Nobody expected such a disaster to befall Bali and when it happened people could not understand why anyone would want to harm the peaceful island in this way. As tourists left the island in great numbers and others cancelled their trips to Bali, the devastating consequences of the bombing started to affect everyone. Gilda Segrado, the sponsorship co-ordinator of the Kuta Karnival (2009), explained that many people lost their jobs and those that did manage to stay in employment had to take a very big pay cut and, in her own case, it was a reduction of eighty five percent.

The Kuta Karnival idea emerged out of a series of meetings held by a small group of people at the Aromas Cafe shortly after the bombing. According to Gilda, people were thinking about what to do and how to deal with the impact of the bombing. One thing she proudly stated was that rather than the tragedy creating a gulf between the Balinese Hindu majority and the small Muslim community who live in the Island the two communities actually came closer. There was a danger that the bombing would have been seen as Muslims from Java attacking Hindu Bali, and as a result increase tension and suspicions between the communities. However, the efforts made by community leaders to promote unity and peace helped avert such an outcome. Furthermore, the subsequent bombings in Jakarta by the same terrorist group showed that the whole of Indonesia was under threat, which proved that the tragic 2002 bombing was not an attack on Hindu Bali by Java Muslims. The execution of the Bali bombers in 2008 by the Indonesian government was seen by many as the closing chapter of the tragic story.

September 2009 was my third visit to the Karnival. I first stumbled on a street parade by chance in 2004 when I was in Bali for a short holiday. Although I took many pictures at that time unfortunately I lost most of them when my external hard disk disappeared in London. In October 2008 I visited the Karnival for the second time and I took extensive photographs covering many aspects of the festival. The 2008 Karnival also coincided with the Asian Beach Games, which meant that there were additional activities on Kuta Beach and more people than the usual. Although it was a nice experience I did not make any attempts to meet any of the organisers to find out more about the festival. However, as I have subsequently ventured into developing an exhibition on festivals I planned my 2009 visit more carefully.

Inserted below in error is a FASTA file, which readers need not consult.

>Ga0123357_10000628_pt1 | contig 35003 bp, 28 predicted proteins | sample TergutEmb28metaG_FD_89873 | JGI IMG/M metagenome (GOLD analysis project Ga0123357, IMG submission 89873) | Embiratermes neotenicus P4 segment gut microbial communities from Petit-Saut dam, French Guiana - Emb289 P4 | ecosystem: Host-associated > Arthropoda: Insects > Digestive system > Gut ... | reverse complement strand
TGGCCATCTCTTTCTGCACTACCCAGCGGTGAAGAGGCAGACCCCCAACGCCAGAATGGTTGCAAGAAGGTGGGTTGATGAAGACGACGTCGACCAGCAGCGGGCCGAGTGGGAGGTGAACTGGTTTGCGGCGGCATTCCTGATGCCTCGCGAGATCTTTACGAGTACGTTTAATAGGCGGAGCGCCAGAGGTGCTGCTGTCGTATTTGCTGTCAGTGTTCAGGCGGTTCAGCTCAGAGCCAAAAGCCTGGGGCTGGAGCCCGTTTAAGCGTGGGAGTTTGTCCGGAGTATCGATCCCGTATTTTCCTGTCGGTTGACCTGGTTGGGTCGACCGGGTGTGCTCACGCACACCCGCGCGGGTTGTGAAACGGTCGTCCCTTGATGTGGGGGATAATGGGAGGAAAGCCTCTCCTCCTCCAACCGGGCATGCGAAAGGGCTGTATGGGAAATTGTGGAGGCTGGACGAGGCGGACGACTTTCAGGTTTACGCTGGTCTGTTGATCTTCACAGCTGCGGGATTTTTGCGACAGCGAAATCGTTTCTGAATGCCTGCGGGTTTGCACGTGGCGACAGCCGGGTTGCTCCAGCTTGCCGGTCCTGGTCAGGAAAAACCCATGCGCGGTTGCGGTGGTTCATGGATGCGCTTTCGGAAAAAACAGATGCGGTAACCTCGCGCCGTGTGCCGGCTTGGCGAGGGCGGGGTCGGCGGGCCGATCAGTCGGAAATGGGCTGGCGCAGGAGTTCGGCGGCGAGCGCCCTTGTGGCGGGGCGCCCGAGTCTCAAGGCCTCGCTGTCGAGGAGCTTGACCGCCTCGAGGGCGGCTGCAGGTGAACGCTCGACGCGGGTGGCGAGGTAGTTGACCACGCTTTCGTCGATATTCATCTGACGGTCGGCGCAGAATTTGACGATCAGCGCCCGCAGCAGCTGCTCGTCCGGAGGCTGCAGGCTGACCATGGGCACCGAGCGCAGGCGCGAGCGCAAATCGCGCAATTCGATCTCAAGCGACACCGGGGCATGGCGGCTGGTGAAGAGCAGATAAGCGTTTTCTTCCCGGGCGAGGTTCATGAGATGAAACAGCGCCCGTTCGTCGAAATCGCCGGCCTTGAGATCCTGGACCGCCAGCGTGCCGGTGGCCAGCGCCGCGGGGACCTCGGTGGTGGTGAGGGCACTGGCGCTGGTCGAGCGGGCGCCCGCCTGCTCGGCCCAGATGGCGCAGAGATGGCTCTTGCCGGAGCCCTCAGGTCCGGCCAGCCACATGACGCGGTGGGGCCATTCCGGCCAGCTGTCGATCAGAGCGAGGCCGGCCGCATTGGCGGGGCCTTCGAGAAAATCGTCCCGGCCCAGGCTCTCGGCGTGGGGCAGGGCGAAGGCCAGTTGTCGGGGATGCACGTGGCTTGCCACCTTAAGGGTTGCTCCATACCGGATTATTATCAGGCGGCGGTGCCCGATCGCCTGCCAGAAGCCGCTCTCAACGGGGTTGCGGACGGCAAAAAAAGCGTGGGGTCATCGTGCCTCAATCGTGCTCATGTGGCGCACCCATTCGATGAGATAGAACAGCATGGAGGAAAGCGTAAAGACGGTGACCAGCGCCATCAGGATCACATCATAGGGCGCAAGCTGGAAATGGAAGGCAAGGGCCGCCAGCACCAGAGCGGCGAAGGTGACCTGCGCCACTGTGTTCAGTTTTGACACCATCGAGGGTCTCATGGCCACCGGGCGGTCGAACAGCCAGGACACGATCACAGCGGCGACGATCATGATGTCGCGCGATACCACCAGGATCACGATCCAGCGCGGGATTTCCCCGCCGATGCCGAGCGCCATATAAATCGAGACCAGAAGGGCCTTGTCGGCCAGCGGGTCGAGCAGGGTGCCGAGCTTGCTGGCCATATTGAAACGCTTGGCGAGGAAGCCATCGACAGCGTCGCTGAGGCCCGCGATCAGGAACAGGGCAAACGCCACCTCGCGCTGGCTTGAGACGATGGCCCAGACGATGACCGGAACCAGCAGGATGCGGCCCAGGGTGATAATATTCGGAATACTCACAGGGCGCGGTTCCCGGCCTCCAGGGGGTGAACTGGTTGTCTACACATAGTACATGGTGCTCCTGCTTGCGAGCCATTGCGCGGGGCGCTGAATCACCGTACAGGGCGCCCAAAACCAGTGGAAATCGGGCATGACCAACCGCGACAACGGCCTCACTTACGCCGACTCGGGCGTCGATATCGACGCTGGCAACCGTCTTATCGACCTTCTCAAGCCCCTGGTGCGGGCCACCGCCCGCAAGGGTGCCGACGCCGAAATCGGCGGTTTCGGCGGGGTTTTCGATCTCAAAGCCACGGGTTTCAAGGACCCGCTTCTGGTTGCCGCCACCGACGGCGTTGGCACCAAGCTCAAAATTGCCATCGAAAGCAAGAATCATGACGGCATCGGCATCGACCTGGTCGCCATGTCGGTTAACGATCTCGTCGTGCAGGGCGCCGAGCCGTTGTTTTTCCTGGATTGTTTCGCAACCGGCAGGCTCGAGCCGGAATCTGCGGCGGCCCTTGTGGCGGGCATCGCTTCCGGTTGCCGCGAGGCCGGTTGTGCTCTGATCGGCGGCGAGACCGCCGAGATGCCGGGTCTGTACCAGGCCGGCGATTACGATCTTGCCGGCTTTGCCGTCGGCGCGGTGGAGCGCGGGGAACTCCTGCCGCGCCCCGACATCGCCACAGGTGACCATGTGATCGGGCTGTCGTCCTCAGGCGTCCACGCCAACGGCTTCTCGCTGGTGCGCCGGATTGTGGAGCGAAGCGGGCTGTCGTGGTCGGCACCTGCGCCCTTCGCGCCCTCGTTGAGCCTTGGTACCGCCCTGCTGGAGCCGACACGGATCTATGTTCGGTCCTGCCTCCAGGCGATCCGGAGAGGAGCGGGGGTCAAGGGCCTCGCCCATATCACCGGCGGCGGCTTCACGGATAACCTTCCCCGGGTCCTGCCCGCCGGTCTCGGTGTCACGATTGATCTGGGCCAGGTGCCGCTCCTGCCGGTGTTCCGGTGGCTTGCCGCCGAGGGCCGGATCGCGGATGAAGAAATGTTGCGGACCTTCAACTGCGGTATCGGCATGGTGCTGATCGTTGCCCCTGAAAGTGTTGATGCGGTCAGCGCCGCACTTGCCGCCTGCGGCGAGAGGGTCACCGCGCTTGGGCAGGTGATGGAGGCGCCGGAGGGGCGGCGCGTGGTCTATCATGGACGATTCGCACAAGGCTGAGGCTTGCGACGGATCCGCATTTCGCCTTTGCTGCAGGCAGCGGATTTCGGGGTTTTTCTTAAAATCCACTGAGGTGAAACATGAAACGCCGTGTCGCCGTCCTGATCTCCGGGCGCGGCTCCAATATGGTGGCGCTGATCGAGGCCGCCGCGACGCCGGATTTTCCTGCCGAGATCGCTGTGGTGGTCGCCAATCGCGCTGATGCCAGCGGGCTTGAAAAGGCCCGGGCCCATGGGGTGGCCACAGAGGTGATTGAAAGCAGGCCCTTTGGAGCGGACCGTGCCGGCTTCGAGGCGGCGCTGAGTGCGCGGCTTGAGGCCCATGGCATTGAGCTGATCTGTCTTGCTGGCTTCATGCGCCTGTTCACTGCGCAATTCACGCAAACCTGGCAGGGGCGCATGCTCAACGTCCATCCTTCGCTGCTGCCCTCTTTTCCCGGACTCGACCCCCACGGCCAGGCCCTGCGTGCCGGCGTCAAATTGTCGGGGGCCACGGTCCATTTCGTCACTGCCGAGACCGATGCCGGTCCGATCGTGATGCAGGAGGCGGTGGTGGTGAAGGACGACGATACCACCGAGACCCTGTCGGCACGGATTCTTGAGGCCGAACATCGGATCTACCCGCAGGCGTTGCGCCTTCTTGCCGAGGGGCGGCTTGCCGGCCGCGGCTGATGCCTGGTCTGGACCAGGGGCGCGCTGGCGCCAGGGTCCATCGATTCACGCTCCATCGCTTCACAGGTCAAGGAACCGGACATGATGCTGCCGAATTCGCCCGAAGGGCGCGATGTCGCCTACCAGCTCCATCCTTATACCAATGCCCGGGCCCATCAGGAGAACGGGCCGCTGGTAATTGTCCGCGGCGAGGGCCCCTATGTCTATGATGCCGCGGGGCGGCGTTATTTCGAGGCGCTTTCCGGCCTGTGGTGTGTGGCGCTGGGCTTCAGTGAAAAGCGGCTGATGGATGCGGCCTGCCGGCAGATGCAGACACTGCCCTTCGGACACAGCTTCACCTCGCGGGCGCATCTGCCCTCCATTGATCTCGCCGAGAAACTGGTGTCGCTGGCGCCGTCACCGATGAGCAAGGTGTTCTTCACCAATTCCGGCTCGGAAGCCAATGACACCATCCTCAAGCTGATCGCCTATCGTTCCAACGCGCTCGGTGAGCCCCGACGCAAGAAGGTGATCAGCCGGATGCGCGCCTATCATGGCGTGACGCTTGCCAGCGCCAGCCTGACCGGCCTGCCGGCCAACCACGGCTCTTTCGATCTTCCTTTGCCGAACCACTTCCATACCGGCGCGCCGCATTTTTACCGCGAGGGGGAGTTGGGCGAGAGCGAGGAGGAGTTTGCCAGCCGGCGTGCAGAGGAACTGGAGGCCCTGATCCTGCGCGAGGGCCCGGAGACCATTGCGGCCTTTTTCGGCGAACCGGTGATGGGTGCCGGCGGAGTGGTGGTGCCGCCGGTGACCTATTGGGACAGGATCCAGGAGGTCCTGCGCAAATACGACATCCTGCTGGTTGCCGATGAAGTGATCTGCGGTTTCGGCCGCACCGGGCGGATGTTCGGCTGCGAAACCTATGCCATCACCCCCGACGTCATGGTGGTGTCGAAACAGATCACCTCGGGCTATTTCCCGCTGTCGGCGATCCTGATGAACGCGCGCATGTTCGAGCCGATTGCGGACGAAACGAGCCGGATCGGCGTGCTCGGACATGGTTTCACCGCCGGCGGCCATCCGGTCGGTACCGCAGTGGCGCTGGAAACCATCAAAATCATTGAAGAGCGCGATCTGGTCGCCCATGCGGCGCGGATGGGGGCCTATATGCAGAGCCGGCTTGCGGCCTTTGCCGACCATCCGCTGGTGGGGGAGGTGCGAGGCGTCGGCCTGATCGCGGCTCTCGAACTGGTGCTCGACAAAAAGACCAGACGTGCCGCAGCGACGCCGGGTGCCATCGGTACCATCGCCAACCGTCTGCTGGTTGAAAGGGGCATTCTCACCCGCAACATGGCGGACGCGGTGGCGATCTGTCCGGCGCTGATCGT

In 2009 I made efforts to meet a number of organisers of the event and also attended one of the technical briefing meetings of the Kuta Karnival Parade. I met and interviewed two Karnival committee members: Gilda Sagrado (sponsorship co-ordinator) and Made Morgan Suarde (parade co-ordinator). I also had meetings with Mr Handoko and Jhon, who run the X-Treme Arts project; Putu Witsen (founder of Mapangitan Balinese Martial Arts Dance) and visited Bali Timbang, a restaurant in a traditional Bali setting that provides opportunities for groups to learn about local medicine, dye making, etc.

Visiting the Green School (picture in the right), with its bamboo constructed buildings and high tech wifi facilities, was an inspiration for adopting a greater level of environmentally friendly lifestyle and finding low or zero carbon solutions for energy generation, recycling and living sustainably with nature. The culmination of my visit to the Green School was the amazing full moon night Mapantigan Dance Performance on a muddy and wet rice field. Kuta Karnival 2009 consisted of nine days of activities, which culminated in the 27th September street parade. It started on 19th September with the opening ceremony, turtle release and paddle for peace by surfers. Other elements during the Karnival days included a kite festival, puja shanti, morning of the Earth yoga, Mepantigan Balinese martial art, bartender competition, graffiti cartoon expose, t-shirt cartoon competition, sunset dances, mini cartoon exhibition, youth race, beach movie screening, barong reptile show, street art & sand sculpture competition, Kuta young architects, youth info centre, Bali blogger community, environment day, Surfer Girl Big Splash ‘09, Cardinal music awards, Bali food festival and fishing fun.